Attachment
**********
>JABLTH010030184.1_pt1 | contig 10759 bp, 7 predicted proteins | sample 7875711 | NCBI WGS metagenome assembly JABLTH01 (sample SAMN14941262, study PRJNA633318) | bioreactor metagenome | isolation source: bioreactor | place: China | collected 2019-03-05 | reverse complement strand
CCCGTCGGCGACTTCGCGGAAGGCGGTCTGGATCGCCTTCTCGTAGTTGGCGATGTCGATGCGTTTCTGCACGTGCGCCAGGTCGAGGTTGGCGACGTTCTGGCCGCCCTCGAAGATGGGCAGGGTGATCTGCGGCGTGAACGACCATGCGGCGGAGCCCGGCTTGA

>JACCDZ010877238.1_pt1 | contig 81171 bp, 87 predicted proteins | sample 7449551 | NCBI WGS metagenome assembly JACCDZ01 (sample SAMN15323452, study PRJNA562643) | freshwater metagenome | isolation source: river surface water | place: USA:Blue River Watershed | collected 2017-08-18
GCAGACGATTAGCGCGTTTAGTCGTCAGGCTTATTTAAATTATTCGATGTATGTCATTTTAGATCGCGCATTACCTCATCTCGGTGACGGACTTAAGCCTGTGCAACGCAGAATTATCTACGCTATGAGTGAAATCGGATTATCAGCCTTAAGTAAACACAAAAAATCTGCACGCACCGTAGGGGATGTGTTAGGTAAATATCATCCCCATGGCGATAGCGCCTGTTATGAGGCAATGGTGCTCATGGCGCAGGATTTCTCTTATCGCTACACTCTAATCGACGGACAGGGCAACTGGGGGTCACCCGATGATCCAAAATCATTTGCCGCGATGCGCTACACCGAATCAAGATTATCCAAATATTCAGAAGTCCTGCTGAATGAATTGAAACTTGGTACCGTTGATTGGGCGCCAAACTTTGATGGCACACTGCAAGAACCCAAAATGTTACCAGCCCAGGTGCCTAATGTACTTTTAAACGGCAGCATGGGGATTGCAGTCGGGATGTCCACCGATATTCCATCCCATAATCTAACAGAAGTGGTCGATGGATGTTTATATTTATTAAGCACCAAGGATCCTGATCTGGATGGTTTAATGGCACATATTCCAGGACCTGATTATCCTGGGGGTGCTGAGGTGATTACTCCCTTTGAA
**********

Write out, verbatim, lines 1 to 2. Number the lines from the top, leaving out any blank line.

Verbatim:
>JABLTH010030184.1_pt1 | contig 10759 bp, 7 predicted proteins | sample 7875711 | NCBI WGS metagenome assembly JABLTH01 (sample SAMN14941262, study PRJNA633318) | bioreactor metagenome | isolation source: bioreactor | place: China | collected 2019-03-05 | reverse complement strand
CCCGTCGGCGACTTCGCGGAAGGCGGTCTGGATCGCCTTCTCGTAGTTGGCGATGTCGATGCGTTTCTGCACGTGCGCCAGGTCGAGGTTGGCGACGTTCTGGCCGCCCTCGAAGATGGGCAGGGTGATCTGCGGCGTGAACGACCATGCGGCGGAGCCCGGCTTGA